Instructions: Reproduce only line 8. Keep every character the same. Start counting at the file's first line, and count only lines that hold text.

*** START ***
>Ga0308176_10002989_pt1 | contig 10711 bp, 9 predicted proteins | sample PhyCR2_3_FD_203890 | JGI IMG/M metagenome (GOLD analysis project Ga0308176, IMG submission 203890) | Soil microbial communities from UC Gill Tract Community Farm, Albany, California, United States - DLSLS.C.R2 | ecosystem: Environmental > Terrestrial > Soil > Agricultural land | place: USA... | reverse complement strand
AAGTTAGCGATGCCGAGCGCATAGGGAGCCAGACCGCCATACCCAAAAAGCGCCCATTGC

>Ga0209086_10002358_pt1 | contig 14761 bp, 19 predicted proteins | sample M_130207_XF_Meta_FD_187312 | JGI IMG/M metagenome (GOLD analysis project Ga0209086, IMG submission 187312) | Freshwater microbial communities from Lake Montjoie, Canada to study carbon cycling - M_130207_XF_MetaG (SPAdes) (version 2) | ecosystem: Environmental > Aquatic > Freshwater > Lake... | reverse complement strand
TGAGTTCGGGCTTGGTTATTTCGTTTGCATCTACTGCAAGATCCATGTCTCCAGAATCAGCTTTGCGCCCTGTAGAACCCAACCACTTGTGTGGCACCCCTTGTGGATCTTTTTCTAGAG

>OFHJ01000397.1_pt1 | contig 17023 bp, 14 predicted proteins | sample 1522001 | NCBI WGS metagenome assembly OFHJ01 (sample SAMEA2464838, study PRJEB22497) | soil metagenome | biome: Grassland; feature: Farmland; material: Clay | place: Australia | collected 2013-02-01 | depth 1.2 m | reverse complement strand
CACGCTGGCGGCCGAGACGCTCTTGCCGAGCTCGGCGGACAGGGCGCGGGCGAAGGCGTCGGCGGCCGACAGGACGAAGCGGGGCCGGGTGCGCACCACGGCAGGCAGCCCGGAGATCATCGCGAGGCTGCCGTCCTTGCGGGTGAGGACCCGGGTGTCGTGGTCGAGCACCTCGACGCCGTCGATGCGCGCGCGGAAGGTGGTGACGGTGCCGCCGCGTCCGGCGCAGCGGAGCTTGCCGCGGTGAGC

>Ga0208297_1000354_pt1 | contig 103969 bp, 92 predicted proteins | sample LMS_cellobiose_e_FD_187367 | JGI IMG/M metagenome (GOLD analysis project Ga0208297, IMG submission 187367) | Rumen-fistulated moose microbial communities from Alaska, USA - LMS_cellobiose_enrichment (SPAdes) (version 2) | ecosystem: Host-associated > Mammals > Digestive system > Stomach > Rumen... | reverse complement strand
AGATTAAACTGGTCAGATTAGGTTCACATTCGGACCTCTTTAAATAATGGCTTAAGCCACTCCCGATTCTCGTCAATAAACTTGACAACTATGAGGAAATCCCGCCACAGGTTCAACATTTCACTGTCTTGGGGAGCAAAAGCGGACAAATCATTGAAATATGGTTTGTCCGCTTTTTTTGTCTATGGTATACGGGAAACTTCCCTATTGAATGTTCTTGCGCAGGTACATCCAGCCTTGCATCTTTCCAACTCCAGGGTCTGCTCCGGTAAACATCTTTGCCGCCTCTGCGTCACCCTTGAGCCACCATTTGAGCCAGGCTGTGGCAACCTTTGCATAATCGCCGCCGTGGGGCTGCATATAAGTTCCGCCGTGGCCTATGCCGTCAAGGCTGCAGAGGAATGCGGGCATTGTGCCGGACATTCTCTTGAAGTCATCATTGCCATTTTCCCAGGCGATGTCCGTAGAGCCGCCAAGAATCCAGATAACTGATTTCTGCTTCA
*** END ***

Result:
AGATTAAACTGGTCAGATTAGGTTCACATTCGGACCTCTTTAAATAATGGCTTAAGCCACTCCCGATTCTCGTCAATAAACTTGACAACTATGAGGAAATCCCGCCACAGGTTCAACATTTCACTGTCTTGGGGAGCAAAAGCGGACAAATCATTGAAATATGGTTTGTCCGCTTTTTTTGTCTATGGTATACGGGAAACTTCCCTATTGAATGTTCTTGCGCAGGTACATCCAGCCTTGCATCTTTCCAACTCCAGGGTCTGCTCCGGTAAACATCTTTGCCGCCTCTGCGTCACCCTTGAGCCACCATTTGAGCCAGGCTGTGGCAACCTTTGCATAATCGCCGCCGTGGGGCTGCATATAAGTTCCGCCGTGGCCTATGCCGTCAAGGCTGCAGAGGAATGCGGGCATTGTGCCGGACATTCTCTTGAAGTCATCATTGCCATTTTCCCAGGCGATGTCCGTAGAGCCGCCAAGAATCCAGATAACTGATTTCTGCTTCA